Make plans now to join Melinda on her famous Garden Walks at Boerner Botanical Gardens in 2014!
Nationally renowned garden expert Melinda Myers helps everyday gardeners find success and ease in the garden through her Melinda’s Garden Moments radio segments. Melinda shares “must have” tips that hold the key to gardening success, learned through her more than 30 years of horticulture experience. Listeners from across the country find her gardener friendly, practical approach to gardening both refreshing and informative! On this page, Melinda shares some more extensive garden tips, which expand on the information provided in her one-minute radio segments.
New tips are added throughout each month, providing timely step-by-step tips on what you need to do next in your garden! Visit Melinda’s website www.melindamyers.com for more gardening tips, how-to videos, podcasts and answers to your questions.
Stop! Don’t recycle those wine bottles, instead give them a second life in your garden.
Use wine bottles to create a colorful edge along a path or around a planting bed. Set the bottle, top-side down in the ground. Individual bottles make great hose guides.
Or create colorful outdoor lighting. Remove the bottom of the bottle with a glasscutter. Place over LED bulbs. Strategically place individual wine bottle lights throughout the garden or use multiple bottles over a string of lights.
Put your glasscutter to work creating a planter. Remove a section from one side of the bottle. Lay the bottle on its side, secure in place, fill with soil and plant.
Or remove the top of the bottle. Invert and place in the bottom of the bottle. The original opening is now your drain hole and the bottom of the bottle is your saucer.
And of course you can always place them on a bottle tree.
A bit more information: Convert wine bottles into watering devices. Punch a small hole into the soil of your container garden. Fill the bottle with water, invert and place into the soil. Plant Nannies are hollow terra cotta spikes that can be set into the soil to hold the wine bottle in place.
Once thought to be the answer to low maintenance perennial gardens, Goldstrum Rudbeckia’s reputation has been tarnished by several leaf spot diseases.
A bacterial and several fungal leaf spot diseases cause purplish-black spots on the leaves of rudbeckia. Severe infestation can totally blacken the leaves and cause the plants to dieback a bit earlier in fall. Fortunately most of the diseases are cosmetic and the plants will continue to flower and return each year.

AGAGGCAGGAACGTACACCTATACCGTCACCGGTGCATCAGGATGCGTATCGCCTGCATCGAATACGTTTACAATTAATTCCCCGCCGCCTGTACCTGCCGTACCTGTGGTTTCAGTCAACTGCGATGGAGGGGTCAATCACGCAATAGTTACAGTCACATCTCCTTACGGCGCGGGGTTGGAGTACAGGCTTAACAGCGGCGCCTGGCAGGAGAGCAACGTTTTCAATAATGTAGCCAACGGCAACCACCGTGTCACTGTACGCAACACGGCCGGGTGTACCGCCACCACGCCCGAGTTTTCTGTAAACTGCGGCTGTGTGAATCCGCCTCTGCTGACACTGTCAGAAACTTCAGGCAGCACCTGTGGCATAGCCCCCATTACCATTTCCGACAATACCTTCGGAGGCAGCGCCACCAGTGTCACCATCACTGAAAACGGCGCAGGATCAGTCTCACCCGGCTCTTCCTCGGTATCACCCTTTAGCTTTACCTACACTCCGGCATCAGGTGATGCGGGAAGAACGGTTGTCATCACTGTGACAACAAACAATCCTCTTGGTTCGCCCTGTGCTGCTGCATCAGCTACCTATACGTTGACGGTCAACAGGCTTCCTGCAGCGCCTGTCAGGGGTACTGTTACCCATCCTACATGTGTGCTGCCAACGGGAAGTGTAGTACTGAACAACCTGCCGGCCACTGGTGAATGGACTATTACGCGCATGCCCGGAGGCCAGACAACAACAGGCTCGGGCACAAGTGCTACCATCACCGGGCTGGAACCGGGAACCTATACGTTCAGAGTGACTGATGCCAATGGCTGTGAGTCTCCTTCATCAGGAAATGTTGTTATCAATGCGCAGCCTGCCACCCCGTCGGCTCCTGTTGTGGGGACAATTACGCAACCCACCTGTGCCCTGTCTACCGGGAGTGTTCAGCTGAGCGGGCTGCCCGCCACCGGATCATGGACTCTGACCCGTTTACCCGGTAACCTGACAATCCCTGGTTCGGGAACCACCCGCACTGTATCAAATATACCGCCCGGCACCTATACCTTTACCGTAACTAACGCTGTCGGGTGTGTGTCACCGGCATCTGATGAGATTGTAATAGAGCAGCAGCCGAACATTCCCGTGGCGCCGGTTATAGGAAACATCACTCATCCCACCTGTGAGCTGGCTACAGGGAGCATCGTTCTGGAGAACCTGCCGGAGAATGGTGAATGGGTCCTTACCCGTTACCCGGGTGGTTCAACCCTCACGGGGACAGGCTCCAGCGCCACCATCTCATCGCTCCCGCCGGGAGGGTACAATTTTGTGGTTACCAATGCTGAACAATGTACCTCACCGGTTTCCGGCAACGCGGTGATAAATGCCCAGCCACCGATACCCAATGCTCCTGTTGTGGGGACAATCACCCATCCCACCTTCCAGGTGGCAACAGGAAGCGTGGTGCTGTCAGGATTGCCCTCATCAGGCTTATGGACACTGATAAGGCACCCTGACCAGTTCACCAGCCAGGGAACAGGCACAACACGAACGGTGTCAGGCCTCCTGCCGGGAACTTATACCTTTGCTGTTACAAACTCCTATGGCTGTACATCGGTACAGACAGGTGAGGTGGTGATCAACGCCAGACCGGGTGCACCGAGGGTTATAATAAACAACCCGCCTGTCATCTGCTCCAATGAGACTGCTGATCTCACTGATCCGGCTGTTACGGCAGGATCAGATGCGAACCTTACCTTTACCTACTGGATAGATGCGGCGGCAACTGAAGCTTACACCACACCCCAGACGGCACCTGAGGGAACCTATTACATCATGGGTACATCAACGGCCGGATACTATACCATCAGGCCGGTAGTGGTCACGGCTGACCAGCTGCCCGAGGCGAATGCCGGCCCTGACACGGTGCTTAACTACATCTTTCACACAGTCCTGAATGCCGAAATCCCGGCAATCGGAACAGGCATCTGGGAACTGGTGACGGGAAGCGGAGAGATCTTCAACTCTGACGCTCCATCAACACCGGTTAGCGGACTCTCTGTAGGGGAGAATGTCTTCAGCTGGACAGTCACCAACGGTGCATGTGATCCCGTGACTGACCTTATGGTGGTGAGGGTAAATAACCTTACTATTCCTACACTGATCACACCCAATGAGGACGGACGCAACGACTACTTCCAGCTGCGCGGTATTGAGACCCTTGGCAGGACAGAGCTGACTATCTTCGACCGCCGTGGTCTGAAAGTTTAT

Reduce the risk of this disease by providing adequate light and air circulation around the plants. Use a soaker hose or watering wand to apply water directly to the soil when needed.
In fall, remove and destroy all diseased plant parts.
If disease is a yearly problem, plant more resistant cultivars like Becky, Cherokee Sunset, Irish eyes, or Prairie Sun.
A bit more information: Or keep the plants and hide the diseased leaves. Plant something slightly shorter in front of the Goldstrum Rudbeckia plants to mask the discolored leaves, but allow the flowers to show through.
Sudden wilting, yellowing and death of ajuga, also known as bugleweed, means crown rot may have invaded the planting.
This fungal disease is most common in warm wet or humid weather. It first appears as sudden wilting and dieback in colder climates and yellowing and death of plants in warmer areas. The stems of infected plants turn brown or black and rot.
This disease can be introduced into the garden on infected plants or soil or spread by tools and water. Since the disease is in the soil it is difficult to eradicate.
Remove and destroy infected plants and the surrounding soil immediately. Be sure to disinfect your tools with a one-part bleach and nine-part water solution during and after the process.
If the disease continues to spread or has destroyed much of the planting, it is time to start over in a new location with disease-free plants.
A bit more information: Reduce the risk of crown rot to healthy plantings by thinning groundcover plantings every few years or before they become overcrowded. And avoid planting crown rot susceptible plants in the bed where the Ajuga died. Consider amending the soil with compost, peatmoss or coir to improve drainage before planting.
Brighten up the shade with a Cool Splash Diervilla.
This cultivar of the southern bush honeysuckle was selected for its creamy to yellow leaf margins. The variegated leaves are topped by fragrant yellow flowers in midsummer. They help attract hummingbirds and butterflies to your garden.
Cool Splash is hardy in zones 4 to 8 and grows equally well in full sun or partial shade with moist well-drained soil. Once established, it is heat and drought tolerant.
This small-scale shrub suckers, forming a dense mass of cascading branches. It eventually reaches 2 to 3 feet tall and wide, making it suitable for small space gardens as well as mixed borders and shrub beds. Use it to mask leggy stems or visually anchor taller trees and shrubs to the ground.
And don’t let the common name honeysuckle fool you. Though a member of the same family, this is not the invasive honeysuckle taking over our woodlands.
A bit more information: Combine Cool Splash with shade tolerant perennials. Hosta, astilbe, Brunnera, coral bells and ginger are just a few. For more shade tolerant shrubs watch my Shrubs Made for the Shade video.